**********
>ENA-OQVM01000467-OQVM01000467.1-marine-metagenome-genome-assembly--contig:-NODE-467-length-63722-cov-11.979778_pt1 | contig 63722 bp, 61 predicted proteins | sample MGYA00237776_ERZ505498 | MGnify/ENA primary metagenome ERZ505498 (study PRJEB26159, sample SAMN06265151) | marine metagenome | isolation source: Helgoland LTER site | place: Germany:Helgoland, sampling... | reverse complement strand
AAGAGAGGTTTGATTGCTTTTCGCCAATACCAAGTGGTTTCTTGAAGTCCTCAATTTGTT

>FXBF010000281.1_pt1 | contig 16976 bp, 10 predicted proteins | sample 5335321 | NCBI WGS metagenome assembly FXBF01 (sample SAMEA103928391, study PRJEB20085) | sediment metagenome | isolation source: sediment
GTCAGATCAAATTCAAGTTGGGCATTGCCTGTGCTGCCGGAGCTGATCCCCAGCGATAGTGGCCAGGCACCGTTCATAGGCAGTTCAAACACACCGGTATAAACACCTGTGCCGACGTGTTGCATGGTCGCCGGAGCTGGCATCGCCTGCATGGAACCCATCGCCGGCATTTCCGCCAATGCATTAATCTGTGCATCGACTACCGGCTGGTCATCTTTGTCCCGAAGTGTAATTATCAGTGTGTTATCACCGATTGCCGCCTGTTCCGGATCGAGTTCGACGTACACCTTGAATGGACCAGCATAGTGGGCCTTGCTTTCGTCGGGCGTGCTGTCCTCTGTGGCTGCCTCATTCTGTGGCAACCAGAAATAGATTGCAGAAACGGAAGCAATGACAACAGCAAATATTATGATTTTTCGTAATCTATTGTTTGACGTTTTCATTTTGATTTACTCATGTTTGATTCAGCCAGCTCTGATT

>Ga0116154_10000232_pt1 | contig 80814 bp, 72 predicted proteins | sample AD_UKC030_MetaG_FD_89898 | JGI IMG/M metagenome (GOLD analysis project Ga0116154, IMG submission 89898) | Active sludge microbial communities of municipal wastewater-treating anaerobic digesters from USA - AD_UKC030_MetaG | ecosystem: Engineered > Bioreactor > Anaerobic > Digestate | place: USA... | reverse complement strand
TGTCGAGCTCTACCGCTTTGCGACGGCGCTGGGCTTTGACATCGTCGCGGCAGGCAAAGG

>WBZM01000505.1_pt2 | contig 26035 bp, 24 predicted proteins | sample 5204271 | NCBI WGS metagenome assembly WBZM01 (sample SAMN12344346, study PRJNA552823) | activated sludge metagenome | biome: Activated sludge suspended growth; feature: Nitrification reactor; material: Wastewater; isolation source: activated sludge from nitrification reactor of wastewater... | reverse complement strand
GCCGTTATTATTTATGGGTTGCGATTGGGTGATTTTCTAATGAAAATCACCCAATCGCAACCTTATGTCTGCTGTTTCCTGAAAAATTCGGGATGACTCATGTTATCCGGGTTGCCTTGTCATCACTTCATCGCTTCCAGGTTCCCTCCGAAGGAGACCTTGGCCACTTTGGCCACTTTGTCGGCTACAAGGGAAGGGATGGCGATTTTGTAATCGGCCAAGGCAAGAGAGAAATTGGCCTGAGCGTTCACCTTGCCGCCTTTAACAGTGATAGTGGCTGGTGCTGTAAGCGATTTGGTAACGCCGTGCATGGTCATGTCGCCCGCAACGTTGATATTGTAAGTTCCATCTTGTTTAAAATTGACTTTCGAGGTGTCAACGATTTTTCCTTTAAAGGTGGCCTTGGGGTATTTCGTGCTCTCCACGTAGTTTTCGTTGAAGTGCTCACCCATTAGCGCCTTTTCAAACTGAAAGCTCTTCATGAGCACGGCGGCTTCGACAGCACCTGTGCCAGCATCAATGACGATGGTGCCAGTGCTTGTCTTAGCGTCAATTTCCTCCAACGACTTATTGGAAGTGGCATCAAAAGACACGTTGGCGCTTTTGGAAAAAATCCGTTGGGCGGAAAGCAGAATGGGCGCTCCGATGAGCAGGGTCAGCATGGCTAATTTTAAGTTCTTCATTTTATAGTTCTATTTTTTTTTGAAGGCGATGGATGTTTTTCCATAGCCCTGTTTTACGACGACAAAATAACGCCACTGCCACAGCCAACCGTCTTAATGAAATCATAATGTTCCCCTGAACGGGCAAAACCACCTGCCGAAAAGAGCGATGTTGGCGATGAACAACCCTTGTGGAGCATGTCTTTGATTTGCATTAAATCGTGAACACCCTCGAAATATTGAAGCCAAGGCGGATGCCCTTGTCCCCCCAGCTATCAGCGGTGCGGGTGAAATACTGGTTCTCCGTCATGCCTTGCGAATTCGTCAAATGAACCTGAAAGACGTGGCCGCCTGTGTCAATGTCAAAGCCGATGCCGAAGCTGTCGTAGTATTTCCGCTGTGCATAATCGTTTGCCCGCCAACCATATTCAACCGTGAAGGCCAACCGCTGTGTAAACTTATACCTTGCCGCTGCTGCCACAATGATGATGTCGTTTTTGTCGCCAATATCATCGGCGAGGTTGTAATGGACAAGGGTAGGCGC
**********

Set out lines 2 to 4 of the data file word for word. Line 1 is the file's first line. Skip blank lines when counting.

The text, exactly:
AAGAGAGGTTTGATTGCTTTTCGCCAATACCAAGTGGTTTCTTGAAGTCCTCAATTTGTT

>FXBF010000281.1_pt1 | contig 16976 bp, 10 predicted proteins | sample 5335321 | NCBI WGS metagenome assembly FXBF01 (sample SAMEA103928391, study PRJEB20085) | sediment metagenome | isolation source: sediment
GTCAGATCAAATTCAAGTTGGGCATTGCCTGTGCTGCCGGAGCTGATCCCCAGCGATAGTGGCCAGGCACCGTTCATAGGCAGTTCAAACACACCGGTATAAACACCTGTGCCGACGTGTTGCATGGTCGCCGGAGCTGGCATCGCCTGCATGGAACCCATCGCCGGCATTTCCGCCAATGCATTAATCTGTGCATCGACTACCGGCTGGTCATCTTTGTCCCGAAGTGTAATTATCAGTGTGTTATCACCGATTGCCGCCTGTTCCGGATCGAGTTCGACGTACACCTTGAATGGACCAGCATAGTGGGCCTTGCTTTCGTCGGGCGTGCTGTCCTCTGTGGCTGCCTCATTCTGTGGCAACCAGAAATAGATTGCAGAAACGGAAGCAATGACAACAGCAAATATTATGATTTTTCGTAATCTATTGTTTGACGTTTTCATTTTGATTTACTCATGTTTGATTCAGCCAGCTCTGATT